Obesity has been an epidemic in the United States for decades and it now affects 42 percent of the adult population. This is the first time in our history that the national rate exceeds 40 percent. Earlier predictions, including one from a 2010 study by Harvard and the Massachusetts Institute of Technology, anticipated that this level of obesity would not be seen until 2050. However, a 2019 Harvard study now offers a more alarming view and anticipates that nearly 50 percent of the population will have obesity by 2030. This increase has serious consequences for those affected by the disease and the physicians and health care systems that provide treatment.
Weight loss and management are the best options for healthier patient outcomes. A comprehensive weight loss program that includes medical oversight, education, counselling, behavior modification and lifestyle changes offer the most helpful and effective resources to effectively address both the disease of obesity and its symptoms. This approach is imperative because too often only the symptoms are treated, rather than the root cause, contributing to the cyclic nature of treatment while serious health issues such as diabetes and hypertension develop.
Health care systems benefit when weight loss programs are offered in-house. A primary advantage of this is having all patient records centralized and accessible. A surgeon considering a total knee arthroplasty can review a patient’s file to decide if a consultation with the patient’s primary care physician or cardiologist is required without risking unnecessary delay. Pre-surgical weight loss also can lower the risk of surgical complications by reducing cardiovascular risks and problems with anesthesia, and it leads to better wound healing and shorter hospital stays.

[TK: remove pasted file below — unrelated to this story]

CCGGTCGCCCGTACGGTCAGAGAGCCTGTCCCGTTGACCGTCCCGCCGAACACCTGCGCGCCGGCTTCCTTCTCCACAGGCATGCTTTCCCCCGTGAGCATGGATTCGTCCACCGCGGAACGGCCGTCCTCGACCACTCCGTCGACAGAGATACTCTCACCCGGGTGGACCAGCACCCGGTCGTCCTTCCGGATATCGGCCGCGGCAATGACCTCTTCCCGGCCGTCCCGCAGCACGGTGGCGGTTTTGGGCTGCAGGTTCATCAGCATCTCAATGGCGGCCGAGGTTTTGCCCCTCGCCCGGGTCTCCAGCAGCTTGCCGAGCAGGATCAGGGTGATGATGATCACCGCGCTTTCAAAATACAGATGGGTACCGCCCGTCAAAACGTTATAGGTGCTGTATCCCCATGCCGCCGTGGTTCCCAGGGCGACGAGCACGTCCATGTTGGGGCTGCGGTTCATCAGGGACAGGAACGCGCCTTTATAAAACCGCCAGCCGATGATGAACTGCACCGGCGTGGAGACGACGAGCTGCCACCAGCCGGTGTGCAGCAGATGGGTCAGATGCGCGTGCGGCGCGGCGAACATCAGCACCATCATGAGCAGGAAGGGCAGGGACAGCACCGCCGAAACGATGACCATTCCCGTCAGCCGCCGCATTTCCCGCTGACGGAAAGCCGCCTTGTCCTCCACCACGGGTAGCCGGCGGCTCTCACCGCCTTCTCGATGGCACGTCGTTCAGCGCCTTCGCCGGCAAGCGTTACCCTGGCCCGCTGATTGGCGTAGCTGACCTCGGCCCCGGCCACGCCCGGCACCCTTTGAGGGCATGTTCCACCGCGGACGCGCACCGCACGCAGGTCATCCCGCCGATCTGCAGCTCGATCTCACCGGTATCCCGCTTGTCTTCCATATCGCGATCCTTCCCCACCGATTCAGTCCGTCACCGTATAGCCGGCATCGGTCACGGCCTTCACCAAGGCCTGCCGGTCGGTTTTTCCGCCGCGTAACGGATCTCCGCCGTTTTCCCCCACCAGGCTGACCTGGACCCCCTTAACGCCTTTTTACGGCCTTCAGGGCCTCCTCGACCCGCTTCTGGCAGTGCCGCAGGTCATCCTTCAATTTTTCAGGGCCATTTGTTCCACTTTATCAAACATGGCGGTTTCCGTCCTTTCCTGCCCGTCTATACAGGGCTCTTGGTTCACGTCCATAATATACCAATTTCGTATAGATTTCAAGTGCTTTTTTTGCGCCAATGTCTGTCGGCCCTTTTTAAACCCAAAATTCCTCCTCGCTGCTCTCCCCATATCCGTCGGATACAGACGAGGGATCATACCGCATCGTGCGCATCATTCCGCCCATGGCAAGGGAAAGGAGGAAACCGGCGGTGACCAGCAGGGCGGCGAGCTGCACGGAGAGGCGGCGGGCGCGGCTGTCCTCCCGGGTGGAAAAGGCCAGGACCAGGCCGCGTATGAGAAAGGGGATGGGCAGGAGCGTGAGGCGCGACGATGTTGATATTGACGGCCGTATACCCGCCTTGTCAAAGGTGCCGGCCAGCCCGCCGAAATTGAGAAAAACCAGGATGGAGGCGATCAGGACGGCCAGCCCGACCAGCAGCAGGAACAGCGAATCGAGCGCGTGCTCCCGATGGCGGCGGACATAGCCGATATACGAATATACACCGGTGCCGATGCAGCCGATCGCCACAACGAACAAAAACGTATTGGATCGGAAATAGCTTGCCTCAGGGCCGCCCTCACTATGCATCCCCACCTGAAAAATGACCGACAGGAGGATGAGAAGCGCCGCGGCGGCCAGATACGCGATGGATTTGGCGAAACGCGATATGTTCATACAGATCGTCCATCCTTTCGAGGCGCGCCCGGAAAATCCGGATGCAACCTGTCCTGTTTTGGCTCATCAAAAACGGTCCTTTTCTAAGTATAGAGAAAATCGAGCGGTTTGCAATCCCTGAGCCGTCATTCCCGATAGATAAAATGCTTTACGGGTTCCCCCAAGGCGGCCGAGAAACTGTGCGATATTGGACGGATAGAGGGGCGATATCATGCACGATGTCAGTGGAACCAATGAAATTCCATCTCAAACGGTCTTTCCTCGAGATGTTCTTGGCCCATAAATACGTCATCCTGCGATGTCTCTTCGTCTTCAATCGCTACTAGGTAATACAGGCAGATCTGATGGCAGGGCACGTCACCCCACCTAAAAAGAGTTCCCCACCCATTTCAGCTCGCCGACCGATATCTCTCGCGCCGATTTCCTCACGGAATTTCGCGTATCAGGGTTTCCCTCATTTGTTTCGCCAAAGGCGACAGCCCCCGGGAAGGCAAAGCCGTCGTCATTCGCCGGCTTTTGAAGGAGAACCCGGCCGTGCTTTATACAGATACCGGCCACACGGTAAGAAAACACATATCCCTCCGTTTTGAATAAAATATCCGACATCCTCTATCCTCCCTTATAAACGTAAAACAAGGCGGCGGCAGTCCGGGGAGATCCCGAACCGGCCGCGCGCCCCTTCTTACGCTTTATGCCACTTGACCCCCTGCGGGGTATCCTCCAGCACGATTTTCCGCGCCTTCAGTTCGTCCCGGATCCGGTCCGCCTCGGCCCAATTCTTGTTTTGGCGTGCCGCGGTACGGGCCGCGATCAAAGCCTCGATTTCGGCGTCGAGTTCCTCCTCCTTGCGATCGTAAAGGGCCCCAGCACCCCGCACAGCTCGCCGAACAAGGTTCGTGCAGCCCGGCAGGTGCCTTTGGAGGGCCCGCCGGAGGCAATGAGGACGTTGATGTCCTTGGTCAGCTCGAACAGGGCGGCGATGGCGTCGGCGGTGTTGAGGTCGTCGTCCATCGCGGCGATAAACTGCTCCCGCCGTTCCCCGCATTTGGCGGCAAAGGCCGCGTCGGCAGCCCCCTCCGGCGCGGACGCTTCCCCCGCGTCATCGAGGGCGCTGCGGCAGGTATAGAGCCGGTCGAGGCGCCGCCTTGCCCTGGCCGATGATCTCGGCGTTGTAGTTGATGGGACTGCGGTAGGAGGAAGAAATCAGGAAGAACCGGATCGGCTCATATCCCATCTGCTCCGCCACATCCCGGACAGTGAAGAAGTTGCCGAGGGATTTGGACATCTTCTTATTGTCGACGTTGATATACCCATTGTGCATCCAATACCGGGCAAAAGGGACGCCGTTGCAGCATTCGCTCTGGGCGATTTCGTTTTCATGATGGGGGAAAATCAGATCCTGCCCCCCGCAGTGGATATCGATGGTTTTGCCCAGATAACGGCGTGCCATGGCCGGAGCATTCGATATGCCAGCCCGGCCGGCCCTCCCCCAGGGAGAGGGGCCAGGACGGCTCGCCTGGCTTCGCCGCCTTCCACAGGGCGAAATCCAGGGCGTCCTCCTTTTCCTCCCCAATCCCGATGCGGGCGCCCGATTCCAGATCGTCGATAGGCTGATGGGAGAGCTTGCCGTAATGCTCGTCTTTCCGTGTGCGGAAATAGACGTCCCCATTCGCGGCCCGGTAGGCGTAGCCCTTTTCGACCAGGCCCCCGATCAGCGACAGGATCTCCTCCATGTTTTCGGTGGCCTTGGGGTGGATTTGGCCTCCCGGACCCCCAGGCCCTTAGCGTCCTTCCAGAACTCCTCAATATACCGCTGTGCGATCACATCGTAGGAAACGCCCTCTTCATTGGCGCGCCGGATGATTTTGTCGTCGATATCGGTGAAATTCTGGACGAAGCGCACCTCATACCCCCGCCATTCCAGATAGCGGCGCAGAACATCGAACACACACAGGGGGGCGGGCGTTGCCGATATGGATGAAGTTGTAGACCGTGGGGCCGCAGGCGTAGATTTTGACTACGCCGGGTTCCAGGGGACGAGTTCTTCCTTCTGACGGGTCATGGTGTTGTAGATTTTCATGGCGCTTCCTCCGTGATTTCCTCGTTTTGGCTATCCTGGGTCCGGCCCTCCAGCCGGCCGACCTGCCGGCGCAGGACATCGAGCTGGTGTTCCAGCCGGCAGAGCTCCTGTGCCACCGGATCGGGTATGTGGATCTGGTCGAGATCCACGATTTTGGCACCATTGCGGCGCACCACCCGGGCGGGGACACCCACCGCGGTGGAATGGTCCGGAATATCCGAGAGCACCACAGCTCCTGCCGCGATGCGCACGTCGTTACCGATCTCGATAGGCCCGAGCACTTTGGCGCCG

There are also financial benefits. Sending patients outside of the system to address health issues bifurcates their care and can result in them leaving the system completely. Further, because obesity is linked with so many comorbidities, an in-house program can quickly grow through referrals across multiple departments whose patients’ health and medical treatment can be significantly impacted by obesity. This includes orthopedics, cardiology, endocrinology and gynecology, among others.
Using medically prescribed meal replacement products as part of a supervised weight loss program offers positive outcomes for patients across specialty areas, as well as those preparing for surgery. Research supports the use of a Very Low Calorie Diet (VLCD) for multiple conditions, and findings show improvements including a reduction in the need for diabetes medication, decrease in hypertension, improved lipid and glucose markers and a better quality of life. The use of a VLCD also has led to greater and more consistent weight loss and management in many groups.
Treating obesity is challenging in today’s health care environment. It demands continued attention to create a common understanding of its impact as a disease with ongoing personal, social and economic implications. In-house weight loss programs using medically-prescribed weight loss supplements is a first step in recognizing and treating obesity as a disease, with benefits to individuals affected by obesity, as well as the medical staff and health care systems that treats them.